Editor’s Note: The Young Women and Science program, now in its 26th year, was created to support the development of 8th and 9th grade students as leaders in the field of science.The program is designed to build science inquiry skills, knowledge of the Greater Yellowstone Ecosystem, and leadership for a future generation of women scientists.The program is grounded in the belief that these students will have a vital impact on the character of science in the coming decades.This one-week open enrollment program includes girls from diverse backgrounds, joining the TSS community from public and private schools across the country. We asked one participant to reflect on a field day and are excited to feature her experience here. 

On the second day of camp, after learning about the biotic factors of the ecosystem, we boarded the TSS vans and headed off to the Taggart and Bradley Lakes trailhead. Although there was a thick cloud cover and only the base of the mountains were visible, the fresh air was wonderful, and the energy of all 30 girls was electric.
We started off hiking on the trail, making scientific observations about the landscape. After about five minutes, we pulled aside and learned about the geologic timeline of the Greater Yellowstone Ecosystem, using a tape measure to show dates.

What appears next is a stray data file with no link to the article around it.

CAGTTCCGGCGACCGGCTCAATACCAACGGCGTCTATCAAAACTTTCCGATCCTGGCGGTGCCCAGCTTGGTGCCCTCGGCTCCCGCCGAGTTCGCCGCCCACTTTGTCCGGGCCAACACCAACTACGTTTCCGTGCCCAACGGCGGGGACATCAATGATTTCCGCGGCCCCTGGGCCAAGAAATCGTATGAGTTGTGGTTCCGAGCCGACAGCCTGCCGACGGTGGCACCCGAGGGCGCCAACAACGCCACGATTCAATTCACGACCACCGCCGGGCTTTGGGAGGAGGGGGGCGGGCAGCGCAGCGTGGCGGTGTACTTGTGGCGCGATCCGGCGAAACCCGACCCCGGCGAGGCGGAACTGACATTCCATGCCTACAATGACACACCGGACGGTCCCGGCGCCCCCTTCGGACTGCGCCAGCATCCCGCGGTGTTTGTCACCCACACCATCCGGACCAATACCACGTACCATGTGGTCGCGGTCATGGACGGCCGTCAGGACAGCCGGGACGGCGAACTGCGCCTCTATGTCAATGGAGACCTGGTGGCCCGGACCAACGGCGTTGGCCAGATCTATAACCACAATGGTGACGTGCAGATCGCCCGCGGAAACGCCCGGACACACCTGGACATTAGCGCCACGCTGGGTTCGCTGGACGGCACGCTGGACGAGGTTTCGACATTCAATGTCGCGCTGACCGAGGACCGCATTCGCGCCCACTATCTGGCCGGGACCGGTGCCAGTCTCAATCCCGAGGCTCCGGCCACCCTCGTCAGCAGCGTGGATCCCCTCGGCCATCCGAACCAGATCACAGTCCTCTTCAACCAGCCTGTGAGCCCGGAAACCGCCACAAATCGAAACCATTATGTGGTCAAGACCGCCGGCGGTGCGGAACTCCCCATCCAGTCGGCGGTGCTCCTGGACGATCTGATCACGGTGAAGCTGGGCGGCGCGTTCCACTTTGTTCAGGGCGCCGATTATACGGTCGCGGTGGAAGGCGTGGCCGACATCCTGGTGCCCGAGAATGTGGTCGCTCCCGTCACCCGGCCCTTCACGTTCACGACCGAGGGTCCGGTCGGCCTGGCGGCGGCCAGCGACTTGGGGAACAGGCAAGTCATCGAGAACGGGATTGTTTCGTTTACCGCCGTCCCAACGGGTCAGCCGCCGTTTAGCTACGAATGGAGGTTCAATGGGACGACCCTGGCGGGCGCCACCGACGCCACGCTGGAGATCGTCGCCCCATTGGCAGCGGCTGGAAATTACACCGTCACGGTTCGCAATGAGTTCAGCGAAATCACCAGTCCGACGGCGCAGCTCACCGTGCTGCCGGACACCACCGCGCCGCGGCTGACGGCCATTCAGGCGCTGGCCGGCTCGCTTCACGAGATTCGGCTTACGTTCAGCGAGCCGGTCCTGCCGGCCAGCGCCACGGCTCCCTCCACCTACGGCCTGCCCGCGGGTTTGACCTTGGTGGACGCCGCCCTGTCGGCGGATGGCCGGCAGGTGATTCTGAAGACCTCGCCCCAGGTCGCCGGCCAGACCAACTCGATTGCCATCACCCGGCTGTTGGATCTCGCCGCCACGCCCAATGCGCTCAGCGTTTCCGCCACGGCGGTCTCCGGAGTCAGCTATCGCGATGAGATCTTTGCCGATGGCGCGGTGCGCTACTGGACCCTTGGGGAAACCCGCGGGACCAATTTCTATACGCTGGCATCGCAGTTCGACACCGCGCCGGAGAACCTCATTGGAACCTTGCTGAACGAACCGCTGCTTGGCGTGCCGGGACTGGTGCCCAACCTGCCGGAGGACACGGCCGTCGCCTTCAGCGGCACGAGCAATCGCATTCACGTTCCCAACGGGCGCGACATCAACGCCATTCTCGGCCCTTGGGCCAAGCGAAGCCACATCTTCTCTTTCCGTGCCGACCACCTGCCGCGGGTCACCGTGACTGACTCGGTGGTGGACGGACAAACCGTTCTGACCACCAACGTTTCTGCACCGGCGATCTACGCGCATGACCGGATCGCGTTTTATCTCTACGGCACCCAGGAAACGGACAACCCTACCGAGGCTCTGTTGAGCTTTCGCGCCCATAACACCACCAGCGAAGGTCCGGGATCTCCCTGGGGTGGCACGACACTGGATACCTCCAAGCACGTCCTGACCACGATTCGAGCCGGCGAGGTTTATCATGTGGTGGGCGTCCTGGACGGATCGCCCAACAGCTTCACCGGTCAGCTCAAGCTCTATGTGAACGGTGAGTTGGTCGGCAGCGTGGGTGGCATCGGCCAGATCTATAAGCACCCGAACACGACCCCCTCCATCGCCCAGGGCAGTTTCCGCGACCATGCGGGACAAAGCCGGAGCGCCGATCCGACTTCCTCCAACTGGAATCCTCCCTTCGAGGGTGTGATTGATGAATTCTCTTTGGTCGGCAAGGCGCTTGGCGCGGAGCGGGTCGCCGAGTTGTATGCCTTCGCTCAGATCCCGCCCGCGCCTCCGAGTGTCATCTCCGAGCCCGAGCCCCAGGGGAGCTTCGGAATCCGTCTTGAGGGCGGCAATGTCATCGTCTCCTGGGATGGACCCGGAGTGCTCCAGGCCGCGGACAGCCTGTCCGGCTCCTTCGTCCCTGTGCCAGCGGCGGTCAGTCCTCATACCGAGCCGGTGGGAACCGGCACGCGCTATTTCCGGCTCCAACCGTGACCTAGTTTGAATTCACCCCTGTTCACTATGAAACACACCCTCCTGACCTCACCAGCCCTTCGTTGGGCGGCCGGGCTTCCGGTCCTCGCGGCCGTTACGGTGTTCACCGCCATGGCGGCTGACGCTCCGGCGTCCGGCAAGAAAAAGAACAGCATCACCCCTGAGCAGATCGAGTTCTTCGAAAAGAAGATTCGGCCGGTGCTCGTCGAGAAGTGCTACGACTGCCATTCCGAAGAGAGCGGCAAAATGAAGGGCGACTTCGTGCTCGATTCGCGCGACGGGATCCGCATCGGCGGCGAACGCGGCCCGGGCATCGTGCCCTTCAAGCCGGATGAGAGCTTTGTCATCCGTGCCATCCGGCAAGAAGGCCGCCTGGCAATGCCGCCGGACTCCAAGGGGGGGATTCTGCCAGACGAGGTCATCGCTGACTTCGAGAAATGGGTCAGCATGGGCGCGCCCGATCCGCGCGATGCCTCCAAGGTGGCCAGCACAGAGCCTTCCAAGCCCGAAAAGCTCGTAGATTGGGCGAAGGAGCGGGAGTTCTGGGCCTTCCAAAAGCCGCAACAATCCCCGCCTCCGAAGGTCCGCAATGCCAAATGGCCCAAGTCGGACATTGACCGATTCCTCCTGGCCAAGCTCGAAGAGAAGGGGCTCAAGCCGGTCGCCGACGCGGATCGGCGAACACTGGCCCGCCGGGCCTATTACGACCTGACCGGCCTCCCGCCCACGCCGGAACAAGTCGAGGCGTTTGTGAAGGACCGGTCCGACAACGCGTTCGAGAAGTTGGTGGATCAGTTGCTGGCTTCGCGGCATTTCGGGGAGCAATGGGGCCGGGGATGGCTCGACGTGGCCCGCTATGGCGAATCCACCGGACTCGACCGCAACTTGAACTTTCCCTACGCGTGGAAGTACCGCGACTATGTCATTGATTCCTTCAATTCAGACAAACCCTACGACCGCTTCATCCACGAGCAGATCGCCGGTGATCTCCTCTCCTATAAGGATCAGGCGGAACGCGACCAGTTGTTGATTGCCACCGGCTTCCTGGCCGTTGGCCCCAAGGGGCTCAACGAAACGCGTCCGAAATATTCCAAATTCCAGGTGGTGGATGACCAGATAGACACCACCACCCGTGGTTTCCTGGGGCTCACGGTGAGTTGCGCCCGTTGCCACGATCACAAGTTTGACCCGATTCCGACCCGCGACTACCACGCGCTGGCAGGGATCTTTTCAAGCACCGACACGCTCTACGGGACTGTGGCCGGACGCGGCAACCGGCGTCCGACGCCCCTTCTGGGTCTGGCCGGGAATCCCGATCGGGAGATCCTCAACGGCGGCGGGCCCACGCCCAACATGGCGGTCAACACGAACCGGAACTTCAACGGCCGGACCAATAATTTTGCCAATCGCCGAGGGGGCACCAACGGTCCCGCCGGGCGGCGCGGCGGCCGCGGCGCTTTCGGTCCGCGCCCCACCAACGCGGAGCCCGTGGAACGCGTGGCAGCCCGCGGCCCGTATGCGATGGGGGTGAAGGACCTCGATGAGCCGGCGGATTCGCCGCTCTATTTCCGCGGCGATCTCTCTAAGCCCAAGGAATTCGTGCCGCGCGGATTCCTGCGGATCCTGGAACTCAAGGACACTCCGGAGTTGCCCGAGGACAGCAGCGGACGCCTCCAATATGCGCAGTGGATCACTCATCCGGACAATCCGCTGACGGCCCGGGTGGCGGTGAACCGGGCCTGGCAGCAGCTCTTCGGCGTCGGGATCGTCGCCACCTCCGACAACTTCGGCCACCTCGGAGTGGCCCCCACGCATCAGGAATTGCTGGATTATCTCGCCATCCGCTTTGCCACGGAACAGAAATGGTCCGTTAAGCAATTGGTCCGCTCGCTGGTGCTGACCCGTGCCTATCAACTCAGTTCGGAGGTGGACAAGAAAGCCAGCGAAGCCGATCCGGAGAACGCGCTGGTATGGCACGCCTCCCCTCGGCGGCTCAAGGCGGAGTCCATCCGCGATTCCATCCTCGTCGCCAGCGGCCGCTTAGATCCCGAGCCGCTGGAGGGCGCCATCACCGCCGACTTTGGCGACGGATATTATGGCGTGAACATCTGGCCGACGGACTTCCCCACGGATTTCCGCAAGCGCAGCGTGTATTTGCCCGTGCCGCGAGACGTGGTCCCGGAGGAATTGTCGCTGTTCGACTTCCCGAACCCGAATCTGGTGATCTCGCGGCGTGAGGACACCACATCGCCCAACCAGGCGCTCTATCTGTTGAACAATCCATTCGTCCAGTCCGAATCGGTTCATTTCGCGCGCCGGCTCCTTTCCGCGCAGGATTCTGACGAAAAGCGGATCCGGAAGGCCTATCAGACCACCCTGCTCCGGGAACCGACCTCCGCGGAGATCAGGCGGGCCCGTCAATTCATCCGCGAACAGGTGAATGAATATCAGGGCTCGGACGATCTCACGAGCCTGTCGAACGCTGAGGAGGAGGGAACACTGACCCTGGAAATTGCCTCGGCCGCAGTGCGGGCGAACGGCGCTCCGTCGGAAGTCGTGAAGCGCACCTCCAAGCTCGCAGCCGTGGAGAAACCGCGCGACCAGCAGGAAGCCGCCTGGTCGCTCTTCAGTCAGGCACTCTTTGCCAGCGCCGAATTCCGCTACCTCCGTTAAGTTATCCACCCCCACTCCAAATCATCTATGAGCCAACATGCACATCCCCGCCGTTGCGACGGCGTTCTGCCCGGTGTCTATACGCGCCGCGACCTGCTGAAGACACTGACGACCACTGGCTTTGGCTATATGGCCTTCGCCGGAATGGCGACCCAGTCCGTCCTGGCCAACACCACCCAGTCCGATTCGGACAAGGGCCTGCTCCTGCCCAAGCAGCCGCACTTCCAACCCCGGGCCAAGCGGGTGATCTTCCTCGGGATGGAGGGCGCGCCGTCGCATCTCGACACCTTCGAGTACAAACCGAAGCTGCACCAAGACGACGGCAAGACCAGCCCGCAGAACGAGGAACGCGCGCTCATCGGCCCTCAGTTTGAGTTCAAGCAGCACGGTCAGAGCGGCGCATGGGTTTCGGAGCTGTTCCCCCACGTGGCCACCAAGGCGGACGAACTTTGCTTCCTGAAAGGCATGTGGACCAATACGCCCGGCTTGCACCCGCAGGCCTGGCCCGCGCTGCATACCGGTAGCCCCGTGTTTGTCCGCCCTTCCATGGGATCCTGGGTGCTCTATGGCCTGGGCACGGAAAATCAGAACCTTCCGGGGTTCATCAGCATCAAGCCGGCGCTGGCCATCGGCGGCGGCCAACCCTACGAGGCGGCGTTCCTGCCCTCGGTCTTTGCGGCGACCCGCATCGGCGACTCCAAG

Alternating hiking leaders, we continued through the bare aspen groves. At each stop, we discussed a different chapter of abiotic topics, the first being rocks. In our rock chapter, we discussed the different types of rocks: metamorphic, igneous, and sedimentary, and we practiced identifying them. 
 
When the thought of possibly reaching the lake was mentioned, the group was incredibly enthusiastic, so we continued without delay. After only a few more stops, an eventful journey through the forest we named Narnia, and lots and lots of smiles, we arrived at Taggart lake. It was fascinating and wonderful to see everyone take in the unmatchable beauty of the park. I can guarantee that the experience will be one that no one forgets.